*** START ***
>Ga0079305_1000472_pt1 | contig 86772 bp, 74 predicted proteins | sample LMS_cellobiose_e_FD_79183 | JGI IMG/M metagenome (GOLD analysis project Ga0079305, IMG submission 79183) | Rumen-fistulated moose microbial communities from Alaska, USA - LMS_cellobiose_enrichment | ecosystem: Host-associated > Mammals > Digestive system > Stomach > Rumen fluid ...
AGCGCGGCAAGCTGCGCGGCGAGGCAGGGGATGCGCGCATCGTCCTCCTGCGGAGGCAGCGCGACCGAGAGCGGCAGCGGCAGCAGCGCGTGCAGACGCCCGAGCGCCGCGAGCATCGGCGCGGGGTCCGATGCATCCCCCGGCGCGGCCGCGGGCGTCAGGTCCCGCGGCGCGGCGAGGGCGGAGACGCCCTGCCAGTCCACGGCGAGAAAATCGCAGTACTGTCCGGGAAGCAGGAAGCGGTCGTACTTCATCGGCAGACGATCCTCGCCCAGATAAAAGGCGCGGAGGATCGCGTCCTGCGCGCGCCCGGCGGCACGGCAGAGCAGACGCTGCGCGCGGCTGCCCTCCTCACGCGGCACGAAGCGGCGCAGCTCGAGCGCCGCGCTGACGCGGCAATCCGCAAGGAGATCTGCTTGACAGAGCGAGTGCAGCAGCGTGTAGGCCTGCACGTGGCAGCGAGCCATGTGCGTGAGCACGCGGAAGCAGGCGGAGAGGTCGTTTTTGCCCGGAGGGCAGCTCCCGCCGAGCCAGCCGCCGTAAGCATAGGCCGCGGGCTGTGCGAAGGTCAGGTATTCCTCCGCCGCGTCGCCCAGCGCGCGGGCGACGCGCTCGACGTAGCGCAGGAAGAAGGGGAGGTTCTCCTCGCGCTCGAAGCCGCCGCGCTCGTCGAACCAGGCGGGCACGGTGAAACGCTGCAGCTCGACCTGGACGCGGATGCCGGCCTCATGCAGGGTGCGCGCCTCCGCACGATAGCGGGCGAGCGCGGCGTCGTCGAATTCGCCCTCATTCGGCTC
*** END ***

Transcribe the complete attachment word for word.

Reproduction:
>Ga0079305_1000472_pt1 | contig 86772 bp, 74 predicted proteins | sample LMS_cellobiose_e_FD_79183 | JGI IMG/M metagenome (GOLD analysis project Ga0079305, IMG submission 79183) | Rumen-fistulated moose microbial communities from Alaska, USA - LMS_cellobiose_enrichment | ecosystem: Host-associated > Mammals > Digestive system > Stomach > Rumen fluid ...
AGCGCGGCAAGCTGCGCGGCGAGGCAGGGGATGCGCGCATCGTCCTCCTGCGGAGGCAGCGCGACCGAGAGCGGCAGCGGCAGCAGCGCGTGCAGACGCCCGAGCGCCGCGAGCATCGGCGCGGGGTCCGATGCATCCCCCGGCGCGGCCGCGGGCGTCAGGTCCCGCGGCGCGGCGAGGGCGGAGACGCCCTGCCAGTCCACGGCGAGAAAATCGCAGTACTGTCCGGGAAGCAGGAAGCGGTCGTACTTCATCGGCAGACGATCCTCGCCCAGATAAAAGGCGCGGAGGATCGCGTCCTGCGCGCGCCCGGCGGCACGGCAGAGCAGACGCTGCGCGCGGCTGCCCTCCTCACGCGGCACGAAGCGGCGCAGCTCGAGCGCCGCGCTGACGCGGCAATCCGCAAGGAGATCTGCTTGACAGAGCGAGTGCAGCAGCGTGTAGGCCTGCACGTGGCAGCGAGCCATGTGCGTGAGCACGCGGAAGCAGGCGGAGAGGTCGTTTTTGCCCGGAGGGCAGCTCCCGCCGAGCCAGCCGCCGTAAGCATAGGCCGCGGGCTGTGCGAAGGTCAGGTATTCCTCCGCCGCGTCGCCCAGCGCGCGGGCGACGCGCTCGACGTAGCGCAGGAAGAAGGGGAGGTTCTCCTCGCGCTCGAAGCCGCCGCGCTCGTCGAACCAGGCGGGCACGGTGAAACGCTGCAGCTCGACCTGGACGCGGATGCCGGCCTCATGCAGGGTGCGCGCCTCCGCACGATAGCGGGCGAGCGCGGCGTCGTCGAATTCGCCCTCATTCGGCTC